Wage rates and exemption thresholds increase

State and local minimum wages continued to rise, and thresholds for overtime exemptions increased.

New Jersey: 4th state to adopt $15 minimum wage

On February 4, New Jersey Governor Phil Murphy signed a bill into law that will gradually increase the minimum wage for most employees in the state to $15 an hour by 2024. Employers with at least six employees will have to adjust their payroll systems and pay practices by July 1 to accommodate the first of a series of rate increases. (See our February 12, 2019 FYI.)

New year, new salary thresholds for NY overtime exemptions and higher minimum wage rates

Effective December 31, 2018, New York state increased the salary thresholds for its administrative and executive exemptions from overtime pay, based on geographic location and employer size. Along with the higher thresholds, the state also increased minimum hourly wage rates for 2019. (See our January 15, 2019 FYI.)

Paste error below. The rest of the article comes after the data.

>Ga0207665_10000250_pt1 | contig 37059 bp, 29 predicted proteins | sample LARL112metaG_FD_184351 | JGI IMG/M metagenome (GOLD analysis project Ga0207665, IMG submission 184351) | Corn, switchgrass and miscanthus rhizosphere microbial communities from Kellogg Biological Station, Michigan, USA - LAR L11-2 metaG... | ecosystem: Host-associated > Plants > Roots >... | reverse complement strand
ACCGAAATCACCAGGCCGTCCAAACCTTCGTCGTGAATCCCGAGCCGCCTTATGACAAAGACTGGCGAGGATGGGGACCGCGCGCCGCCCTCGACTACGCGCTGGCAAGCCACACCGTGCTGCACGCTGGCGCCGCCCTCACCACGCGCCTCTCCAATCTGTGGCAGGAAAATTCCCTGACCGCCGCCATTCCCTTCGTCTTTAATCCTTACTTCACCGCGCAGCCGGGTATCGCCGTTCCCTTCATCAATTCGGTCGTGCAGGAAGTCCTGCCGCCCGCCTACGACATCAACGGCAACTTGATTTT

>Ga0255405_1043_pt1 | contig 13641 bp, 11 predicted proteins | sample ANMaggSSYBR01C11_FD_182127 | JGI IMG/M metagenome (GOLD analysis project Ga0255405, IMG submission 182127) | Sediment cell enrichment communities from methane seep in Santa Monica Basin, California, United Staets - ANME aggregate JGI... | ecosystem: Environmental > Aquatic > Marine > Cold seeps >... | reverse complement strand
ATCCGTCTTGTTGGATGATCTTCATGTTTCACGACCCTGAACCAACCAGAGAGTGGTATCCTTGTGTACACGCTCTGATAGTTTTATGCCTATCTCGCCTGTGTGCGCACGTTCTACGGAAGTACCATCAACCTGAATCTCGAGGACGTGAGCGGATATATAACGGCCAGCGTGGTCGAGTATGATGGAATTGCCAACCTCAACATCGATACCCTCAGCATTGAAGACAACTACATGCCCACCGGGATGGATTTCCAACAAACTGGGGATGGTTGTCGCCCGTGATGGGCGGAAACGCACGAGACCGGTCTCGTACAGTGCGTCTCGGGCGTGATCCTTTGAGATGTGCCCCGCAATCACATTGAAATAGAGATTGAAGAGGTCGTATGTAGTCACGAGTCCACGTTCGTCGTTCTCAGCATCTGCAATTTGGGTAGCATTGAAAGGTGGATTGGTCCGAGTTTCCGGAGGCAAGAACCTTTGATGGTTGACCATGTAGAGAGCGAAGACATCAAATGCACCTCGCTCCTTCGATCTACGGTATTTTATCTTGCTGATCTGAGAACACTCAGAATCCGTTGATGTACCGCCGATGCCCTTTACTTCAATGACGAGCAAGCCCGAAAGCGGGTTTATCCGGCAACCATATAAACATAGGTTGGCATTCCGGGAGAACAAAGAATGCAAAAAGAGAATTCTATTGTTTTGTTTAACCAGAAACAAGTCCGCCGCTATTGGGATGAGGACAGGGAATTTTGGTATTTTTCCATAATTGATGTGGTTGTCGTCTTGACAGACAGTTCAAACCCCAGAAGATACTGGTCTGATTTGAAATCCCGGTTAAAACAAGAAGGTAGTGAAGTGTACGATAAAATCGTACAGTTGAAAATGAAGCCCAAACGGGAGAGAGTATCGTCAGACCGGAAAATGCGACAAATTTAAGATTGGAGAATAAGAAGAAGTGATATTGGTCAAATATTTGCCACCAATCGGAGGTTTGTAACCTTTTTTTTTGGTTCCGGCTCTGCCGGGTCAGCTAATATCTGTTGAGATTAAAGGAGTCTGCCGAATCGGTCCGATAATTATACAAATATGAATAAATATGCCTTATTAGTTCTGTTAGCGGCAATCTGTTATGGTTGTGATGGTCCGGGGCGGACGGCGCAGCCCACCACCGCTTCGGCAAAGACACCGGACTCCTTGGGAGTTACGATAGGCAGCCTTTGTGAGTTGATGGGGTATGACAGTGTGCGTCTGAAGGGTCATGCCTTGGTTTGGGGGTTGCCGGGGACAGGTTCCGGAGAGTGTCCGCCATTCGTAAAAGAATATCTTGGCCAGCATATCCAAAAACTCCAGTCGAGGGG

DOL increases penalties

DOL raised civil penalties for violations of various laws it enforces.

DOL adjusts penalties for FLSA, FMLA, and OSHAct violations

Effective January 23, 2019, the DOL has increased the civil monetary penalties for violating federal minimum wage, overtime, posting, and safety requirements. The higher penalty amounts apply to penalties assessed after that date for FLSA, FMLA, and OSHAct violations that occurred after November 2, 2015. (See our January 30, 2019 FYI.)


Volume 42 | Issue 77

Related Insights

October 14, 2019 Deadline for Medicare Part D creditable/non-creditable coverage notices nears

Plan sponsors that offer prescription drug coverage must provide notices of creditable or non-creditable...

Read more on FYI

Recent research in HR and employee benefits 2019 – summer edition

Our summer roundup highlights recent research publications relevant to HR and employee benefits. This...

Read more on FYI

Departments delay enforcement of drug coupon rule

Recent HHS final rules, focused on the ACA’s annual limitation requirement on cost sharing...

Read more on FYI